Chandigarh, November 10: In a judgment liable to change the way drug suppliers are proceeded against, the Punjab and Haryana High Court has called for action against the “big fish”. 

The Bench made it clear that the “big fish” or the suppliers escaped the net, while only the carriers of the contraband were apprehended, The Tribune reported.

Unless the suppliers were hauled up and necessary information obtained regarding the network, the menace of drug trafficking would not be brought under control, the High Court asserted.

The petitioner was seeking pre-arrest bail in an FIR registered on October 20 for an offence under the provisions of the NDPS Act at the Ratia police station in Fatehabad district. Justice HS Madaan observed the petitioner was said to be a supplier of contraband recovered from the possession of an accused.

Justice Madaan asserted it was noticed most of the times only the carriers were apprehended, whereas “big fish” or the suppliers escaped arrest or managed to avoid custodial interrogation on the plea that their names did not figure in the FIR and no recovery was effected from them.

Since the investigating agency did not get an opportunity for the supplier’s custodial interrogation, further lead regarding the contraband’s procurement by him and its supply thereafter could not be obtained. As a result, the drug cartels did not get smashed.

“Such suppliers came up with straight faces, stating that they have nothing to do with the recovery and their involvement in the crime may not be taken by not considering the statement of the co-accused actually found in possession of the contraband,” Justice Madaan stated.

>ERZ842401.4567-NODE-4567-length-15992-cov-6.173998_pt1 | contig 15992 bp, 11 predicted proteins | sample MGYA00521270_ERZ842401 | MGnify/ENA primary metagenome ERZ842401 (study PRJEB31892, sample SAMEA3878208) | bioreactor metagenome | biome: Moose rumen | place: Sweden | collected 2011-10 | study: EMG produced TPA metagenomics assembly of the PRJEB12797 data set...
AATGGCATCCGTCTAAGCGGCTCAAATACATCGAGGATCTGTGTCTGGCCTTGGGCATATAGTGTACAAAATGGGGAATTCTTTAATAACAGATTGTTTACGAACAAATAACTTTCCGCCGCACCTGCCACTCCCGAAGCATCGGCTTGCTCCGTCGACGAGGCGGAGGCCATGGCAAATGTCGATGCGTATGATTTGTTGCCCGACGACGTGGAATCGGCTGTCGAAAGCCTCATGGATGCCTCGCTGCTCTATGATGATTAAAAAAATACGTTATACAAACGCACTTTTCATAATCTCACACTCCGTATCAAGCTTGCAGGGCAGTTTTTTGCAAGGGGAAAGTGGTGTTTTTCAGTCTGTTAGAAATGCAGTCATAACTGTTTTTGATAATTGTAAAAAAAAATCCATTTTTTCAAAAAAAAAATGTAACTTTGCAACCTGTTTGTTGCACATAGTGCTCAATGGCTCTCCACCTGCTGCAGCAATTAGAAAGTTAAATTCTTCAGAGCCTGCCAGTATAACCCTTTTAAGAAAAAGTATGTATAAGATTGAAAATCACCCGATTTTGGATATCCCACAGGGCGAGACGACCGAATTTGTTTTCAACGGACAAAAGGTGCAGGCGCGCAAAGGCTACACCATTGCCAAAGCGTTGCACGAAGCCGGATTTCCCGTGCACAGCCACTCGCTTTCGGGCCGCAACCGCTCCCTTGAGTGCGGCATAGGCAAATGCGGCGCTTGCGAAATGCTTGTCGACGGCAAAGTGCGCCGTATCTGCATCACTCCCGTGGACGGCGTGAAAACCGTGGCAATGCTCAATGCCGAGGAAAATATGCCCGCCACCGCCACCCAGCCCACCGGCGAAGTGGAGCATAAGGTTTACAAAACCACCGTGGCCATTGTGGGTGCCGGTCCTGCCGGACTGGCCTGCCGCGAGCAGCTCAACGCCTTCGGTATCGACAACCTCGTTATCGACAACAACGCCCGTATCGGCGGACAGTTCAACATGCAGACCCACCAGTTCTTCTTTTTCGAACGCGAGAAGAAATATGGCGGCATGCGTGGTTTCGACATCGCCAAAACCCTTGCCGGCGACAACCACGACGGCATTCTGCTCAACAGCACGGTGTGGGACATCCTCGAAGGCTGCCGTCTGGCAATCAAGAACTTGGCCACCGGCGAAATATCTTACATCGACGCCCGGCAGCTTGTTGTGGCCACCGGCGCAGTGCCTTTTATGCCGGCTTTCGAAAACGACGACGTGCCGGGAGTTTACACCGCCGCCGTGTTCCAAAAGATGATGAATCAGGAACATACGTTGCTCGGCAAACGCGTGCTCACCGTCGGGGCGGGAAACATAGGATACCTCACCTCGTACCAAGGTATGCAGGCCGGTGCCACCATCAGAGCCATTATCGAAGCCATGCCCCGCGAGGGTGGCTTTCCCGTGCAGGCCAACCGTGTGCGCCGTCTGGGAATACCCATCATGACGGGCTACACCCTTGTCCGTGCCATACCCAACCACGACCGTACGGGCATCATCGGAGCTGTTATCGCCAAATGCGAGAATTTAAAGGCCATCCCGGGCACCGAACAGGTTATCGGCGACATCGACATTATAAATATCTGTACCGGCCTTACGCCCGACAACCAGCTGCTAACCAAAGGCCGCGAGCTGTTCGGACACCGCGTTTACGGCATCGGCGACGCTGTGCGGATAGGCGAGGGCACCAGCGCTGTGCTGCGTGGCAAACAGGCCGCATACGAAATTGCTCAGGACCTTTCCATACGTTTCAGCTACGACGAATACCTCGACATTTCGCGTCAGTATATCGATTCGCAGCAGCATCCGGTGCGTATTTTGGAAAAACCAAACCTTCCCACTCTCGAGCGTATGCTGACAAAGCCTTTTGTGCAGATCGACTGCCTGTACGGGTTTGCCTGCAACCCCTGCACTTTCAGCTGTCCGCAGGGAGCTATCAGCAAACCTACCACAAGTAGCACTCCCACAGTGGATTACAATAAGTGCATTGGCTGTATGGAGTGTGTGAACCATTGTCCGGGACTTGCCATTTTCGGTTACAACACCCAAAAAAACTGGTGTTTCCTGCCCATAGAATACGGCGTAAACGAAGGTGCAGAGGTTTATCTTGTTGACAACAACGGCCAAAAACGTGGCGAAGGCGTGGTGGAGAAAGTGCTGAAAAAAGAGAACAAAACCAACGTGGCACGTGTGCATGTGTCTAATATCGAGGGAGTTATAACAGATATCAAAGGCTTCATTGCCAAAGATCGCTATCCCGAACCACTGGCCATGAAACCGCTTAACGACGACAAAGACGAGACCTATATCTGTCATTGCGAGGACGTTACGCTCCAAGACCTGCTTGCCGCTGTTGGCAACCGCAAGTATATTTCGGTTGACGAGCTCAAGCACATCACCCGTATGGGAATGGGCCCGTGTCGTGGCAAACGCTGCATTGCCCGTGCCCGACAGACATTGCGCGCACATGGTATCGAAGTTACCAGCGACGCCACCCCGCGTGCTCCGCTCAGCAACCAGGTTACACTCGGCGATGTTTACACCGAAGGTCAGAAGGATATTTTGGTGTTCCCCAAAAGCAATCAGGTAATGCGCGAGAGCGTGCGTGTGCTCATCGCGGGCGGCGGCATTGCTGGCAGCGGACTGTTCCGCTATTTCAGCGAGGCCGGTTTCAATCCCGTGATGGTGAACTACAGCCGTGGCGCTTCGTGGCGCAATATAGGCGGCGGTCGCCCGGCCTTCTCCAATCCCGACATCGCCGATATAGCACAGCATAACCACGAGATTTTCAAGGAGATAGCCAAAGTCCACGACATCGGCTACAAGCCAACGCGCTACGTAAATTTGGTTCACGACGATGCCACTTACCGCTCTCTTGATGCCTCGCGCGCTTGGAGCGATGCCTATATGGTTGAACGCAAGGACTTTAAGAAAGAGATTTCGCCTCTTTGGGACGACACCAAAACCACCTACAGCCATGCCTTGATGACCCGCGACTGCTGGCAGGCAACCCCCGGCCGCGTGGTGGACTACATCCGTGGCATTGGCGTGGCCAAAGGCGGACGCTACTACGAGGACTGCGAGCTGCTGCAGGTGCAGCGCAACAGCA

Though an argument was advanced on the petitioner’s behalf that he was not named in the FIR and no recovery had been effected from him, Justice Madaan maintained the court found little merit in the contention. The FIR was not a substantive piece of evidence and its only purpose was to set the criminal machinery in motion. The investigating agency probed the matter during the investigation after the FIR’s registration and found out whether cognisable offence was disclosed against the accused.

Justice Madaan added the argument that the statement by a co-accused was inadmissible and without merit. Such disclosure statement could certainly be taken into consideration for providing lead in the investigation. Even during the trial, it was admissible under Section 30 of the Indian Evidence Act.

Dismissing the petition, Justice Madaan added the petitioner’s custodial interrogation was definitely necessary to find out the source of poppy straw and to whom it was to be supplied. His customers’ names were also to be found out. Denial of custodial interrogation would leave loose ends and gaps in the probe.

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